on his own private harem, as well as a restriction of his freedoms
of travel and expression.
Even the ‘rentier state’ is not immune from its subjects’ assault
on property, or even sabotage, as sometimes seen in parks and public
toilets, not to mention pillage of public funds and increased corruption.
This leaves the state brazenly ‘exposed to violation’ during peace
as well as during times of political tension, when public property
is among the target list for spoliation, arson or vandalism.
the King meets the Hussainya Processions Authority
The concept of the ‘legitimacy of the state’, that is its right
of sovereignty over its land and people, is still not instilled
in the Arab conscience, given the state’s authoritarianism and lack
of democracy, as well as its failure to realize the goals and aspirations
of its citizens.
In Bahrain, when the relationship between the state and the society
had been reviewed and the era of reform began, the negative view
of the state should have changed, which it did for a significant
number of groups, especially among Shiites. But the Shiites problem,
in particular, has deeply historical roots, which still persist
in some cases.
The old Shiite vision believes that government systems have usurped
the position of authority, in what is known as the concept of the
‘state usurpations’. During the fourth Hijri century, Shiite jurists
have slightly loosened the restriction against ‘serving with the
unjust ruler’ as can be seen in the writings of Sayyed Murtadha
Alam Al-Huda. However, when Sheikh Al-Karaki, the 10th century AD
jurist, permitted participation in the state and serving with rulers,
the restriction of ‘state usurpations’ was, to a large extent, broken.
By the end of the last century (20th century) the Shiite view
of the state and its legitimacy evolved further to allow participation
and working in the state organs if it adopts the path of shura (consultation)
and elections to the satisfaction of the people. Hence, the state
was no longer considered a ‘foreign body’ nor was it deemed a sin
to deal with the state or to partake in its functions.
In Bahrain, it is evident that Shiites today, except for a few,
do not see themselves as enemies of the state or as people who are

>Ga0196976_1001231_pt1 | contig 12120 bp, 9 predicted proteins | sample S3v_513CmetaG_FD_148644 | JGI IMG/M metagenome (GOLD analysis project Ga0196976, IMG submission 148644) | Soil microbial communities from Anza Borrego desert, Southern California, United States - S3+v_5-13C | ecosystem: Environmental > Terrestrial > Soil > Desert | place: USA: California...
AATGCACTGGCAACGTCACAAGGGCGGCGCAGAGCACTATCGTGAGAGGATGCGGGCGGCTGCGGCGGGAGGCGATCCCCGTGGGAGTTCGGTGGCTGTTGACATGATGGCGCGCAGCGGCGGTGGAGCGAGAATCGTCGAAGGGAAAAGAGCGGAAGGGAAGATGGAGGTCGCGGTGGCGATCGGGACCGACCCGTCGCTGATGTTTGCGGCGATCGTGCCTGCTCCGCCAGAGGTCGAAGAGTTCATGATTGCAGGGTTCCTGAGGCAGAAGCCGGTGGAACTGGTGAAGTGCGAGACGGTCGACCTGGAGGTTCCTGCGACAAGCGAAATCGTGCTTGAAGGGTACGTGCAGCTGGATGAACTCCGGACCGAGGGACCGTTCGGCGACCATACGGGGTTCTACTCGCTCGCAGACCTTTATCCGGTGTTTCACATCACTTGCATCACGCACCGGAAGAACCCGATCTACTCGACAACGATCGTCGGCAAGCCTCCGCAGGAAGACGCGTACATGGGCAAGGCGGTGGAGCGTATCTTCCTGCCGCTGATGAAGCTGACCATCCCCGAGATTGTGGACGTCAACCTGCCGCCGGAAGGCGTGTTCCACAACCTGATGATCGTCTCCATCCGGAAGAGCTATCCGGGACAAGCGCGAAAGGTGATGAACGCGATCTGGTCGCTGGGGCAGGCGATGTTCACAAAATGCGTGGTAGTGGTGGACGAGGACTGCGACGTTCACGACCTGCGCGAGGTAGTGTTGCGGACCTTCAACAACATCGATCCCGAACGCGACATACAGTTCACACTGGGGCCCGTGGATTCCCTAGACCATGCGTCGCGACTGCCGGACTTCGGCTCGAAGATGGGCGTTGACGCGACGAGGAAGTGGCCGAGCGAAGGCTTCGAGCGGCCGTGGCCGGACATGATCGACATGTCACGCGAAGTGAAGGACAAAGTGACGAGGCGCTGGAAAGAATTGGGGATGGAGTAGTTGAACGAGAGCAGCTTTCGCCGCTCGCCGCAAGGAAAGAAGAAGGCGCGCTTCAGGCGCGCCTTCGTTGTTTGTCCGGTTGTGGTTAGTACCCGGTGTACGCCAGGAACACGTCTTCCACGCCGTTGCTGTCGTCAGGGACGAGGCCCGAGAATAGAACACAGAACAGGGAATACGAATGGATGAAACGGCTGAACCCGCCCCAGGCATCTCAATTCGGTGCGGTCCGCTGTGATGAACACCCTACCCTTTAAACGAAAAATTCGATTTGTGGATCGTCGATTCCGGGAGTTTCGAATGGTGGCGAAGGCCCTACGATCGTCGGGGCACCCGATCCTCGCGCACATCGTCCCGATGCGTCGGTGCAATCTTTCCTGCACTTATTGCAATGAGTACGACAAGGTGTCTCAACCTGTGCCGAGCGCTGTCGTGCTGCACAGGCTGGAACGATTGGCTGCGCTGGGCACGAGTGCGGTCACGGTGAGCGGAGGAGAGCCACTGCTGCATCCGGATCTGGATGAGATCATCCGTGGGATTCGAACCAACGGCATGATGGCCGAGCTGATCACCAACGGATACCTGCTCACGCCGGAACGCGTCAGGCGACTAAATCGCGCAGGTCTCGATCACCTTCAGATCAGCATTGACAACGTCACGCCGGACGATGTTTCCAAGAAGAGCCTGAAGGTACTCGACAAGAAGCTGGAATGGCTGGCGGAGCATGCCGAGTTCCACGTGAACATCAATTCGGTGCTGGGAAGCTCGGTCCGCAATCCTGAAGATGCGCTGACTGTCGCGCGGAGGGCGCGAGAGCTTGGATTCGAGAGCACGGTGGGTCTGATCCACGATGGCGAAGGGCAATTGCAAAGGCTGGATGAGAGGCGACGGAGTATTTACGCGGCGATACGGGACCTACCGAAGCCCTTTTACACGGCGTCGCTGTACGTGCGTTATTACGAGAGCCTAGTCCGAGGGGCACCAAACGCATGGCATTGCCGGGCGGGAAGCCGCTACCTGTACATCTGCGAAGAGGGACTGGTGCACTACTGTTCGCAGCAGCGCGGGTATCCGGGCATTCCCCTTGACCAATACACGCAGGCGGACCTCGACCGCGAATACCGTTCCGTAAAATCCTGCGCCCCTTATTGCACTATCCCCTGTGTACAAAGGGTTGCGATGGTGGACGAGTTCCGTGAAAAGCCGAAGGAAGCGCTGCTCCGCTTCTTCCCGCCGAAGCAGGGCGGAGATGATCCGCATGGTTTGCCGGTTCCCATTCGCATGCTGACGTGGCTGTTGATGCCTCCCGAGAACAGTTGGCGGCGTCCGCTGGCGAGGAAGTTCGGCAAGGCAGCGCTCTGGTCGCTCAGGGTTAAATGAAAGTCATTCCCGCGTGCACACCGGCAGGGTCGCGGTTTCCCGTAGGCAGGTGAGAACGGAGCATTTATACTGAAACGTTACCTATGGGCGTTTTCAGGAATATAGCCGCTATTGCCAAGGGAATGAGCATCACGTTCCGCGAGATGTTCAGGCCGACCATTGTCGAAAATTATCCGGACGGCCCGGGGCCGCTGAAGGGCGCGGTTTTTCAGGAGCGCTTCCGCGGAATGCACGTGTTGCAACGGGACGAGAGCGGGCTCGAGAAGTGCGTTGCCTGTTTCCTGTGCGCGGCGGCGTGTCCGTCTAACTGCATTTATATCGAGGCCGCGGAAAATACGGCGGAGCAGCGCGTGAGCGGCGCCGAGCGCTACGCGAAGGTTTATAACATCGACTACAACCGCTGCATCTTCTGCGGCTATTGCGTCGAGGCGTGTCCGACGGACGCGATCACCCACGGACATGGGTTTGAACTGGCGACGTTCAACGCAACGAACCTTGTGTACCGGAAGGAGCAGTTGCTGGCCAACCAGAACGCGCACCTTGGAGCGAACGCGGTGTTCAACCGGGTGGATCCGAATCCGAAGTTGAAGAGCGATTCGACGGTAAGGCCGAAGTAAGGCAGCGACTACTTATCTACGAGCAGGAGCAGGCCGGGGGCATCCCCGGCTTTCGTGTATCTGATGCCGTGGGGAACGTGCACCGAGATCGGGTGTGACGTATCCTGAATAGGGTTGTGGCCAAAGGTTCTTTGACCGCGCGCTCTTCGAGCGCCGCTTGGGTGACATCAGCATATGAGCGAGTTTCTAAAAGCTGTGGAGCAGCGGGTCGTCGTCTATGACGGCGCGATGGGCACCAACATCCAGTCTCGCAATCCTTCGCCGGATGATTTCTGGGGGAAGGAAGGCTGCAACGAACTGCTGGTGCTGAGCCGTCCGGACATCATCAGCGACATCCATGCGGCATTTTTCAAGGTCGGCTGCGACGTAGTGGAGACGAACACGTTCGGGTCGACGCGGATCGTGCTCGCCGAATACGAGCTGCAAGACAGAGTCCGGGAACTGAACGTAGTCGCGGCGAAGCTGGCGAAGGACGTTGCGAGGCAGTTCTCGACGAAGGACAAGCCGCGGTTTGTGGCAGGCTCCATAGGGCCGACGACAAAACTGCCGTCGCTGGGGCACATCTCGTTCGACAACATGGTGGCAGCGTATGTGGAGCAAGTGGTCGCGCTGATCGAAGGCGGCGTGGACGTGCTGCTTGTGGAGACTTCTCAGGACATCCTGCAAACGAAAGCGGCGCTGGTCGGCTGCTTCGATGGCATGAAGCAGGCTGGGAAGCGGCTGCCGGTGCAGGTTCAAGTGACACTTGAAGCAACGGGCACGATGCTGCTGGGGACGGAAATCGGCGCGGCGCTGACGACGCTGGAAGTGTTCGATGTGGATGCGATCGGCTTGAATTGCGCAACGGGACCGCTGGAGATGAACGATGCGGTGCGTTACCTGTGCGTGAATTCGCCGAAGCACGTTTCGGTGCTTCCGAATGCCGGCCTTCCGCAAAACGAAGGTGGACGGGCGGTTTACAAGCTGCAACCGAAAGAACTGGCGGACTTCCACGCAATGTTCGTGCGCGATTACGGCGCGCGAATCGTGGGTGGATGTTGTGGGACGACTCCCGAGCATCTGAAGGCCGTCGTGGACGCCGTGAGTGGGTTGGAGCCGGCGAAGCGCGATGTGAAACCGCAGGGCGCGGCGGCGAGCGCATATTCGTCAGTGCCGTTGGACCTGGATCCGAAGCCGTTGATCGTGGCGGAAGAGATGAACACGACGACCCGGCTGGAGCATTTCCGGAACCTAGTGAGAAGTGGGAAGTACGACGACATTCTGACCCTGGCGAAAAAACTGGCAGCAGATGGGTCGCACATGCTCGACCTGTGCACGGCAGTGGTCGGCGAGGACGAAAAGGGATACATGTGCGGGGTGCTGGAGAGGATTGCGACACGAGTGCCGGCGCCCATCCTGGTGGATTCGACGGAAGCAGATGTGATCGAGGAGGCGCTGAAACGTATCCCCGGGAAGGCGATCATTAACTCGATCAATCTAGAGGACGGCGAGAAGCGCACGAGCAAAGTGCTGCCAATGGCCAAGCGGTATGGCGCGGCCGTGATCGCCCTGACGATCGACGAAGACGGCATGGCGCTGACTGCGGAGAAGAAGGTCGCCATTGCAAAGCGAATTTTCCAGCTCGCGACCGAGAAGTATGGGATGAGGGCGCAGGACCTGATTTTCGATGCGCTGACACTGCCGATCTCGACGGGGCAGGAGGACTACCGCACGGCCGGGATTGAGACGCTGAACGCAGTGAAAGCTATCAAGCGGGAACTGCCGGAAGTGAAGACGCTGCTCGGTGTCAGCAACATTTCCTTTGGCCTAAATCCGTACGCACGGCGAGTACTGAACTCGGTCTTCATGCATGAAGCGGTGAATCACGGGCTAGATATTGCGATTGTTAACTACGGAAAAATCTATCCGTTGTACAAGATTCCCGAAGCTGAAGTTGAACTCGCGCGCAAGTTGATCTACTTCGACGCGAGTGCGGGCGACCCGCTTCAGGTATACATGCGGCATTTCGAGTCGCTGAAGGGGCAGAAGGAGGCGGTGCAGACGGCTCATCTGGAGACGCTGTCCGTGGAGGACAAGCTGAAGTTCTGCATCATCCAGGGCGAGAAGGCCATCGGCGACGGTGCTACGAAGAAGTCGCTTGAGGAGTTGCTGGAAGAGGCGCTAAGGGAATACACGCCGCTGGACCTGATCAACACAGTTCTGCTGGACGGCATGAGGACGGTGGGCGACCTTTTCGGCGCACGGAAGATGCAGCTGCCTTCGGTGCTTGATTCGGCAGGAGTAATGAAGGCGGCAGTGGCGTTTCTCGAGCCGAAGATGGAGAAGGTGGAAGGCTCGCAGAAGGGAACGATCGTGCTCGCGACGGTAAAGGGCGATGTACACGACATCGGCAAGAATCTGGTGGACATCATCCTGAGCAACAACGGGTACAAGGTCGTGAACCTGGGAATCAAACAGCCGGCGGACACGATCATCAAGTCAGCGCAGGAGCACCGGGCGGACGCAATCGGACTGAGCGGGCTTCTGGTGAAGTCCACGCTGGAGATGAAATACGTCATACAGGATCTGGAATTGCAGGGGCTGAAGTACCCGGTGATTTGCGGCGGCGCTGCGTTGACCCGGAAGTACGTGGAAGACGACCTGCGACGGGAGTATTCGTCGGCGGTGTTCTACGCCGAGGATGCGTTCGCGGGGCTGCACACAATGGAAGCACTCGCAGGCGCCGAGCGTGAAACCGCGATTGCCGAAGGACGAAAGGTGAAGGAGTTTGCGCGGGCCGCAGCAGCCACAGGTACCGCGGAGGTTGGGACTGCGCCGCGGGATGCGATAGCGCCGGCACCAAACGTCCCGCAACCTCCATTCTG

beyond its authority . Nor can they resist the appeal of participating
in the state institutions and influence its decisions to serve the
common good, as long as the democratic space is available.
But still, to benefit their current political stances against
the system of government in Bahrain, there are a few who recall
the old views and heritage of past jurisprudence which has been
mostly abandoned by mainstream Shiites. These groups began to
promote the concept that the state itself, not just the regime,
is not legitimate and that it is not permissible to obey the
state laws or to respect its property. They even permitted the
assault on public property through vandalism and pillaging, as
well as condoned the use of
violence against the state and the pursuit of changing the system
of government. Moreover, we read in their political militancy statements
that they prohibit working with the state, assuming government posts
or dealing with state officials whom they say should be boycotted.
But the truth is that it is not possible to take Bahrain’s Shiites
backwards, neither intellectually nor politically.
The state in Bahrain is everybody’s, and is not the’ state of
the privy’. Shiites, along with their compatriots, have contributed
to establishing the State of Bahrain; voted for its independence
in 1971 and its National Action Charter in 2001 and participated
in the political process. Therefore, the separatist approach desired
by the advocates of militancy does not only adopt an outdated thought
abandoned by Shiites, but its pursuit can also lead to their own
weakening and marginalization as well as the weakening of their
homeland and the wrecking of their lives; an eventuality which can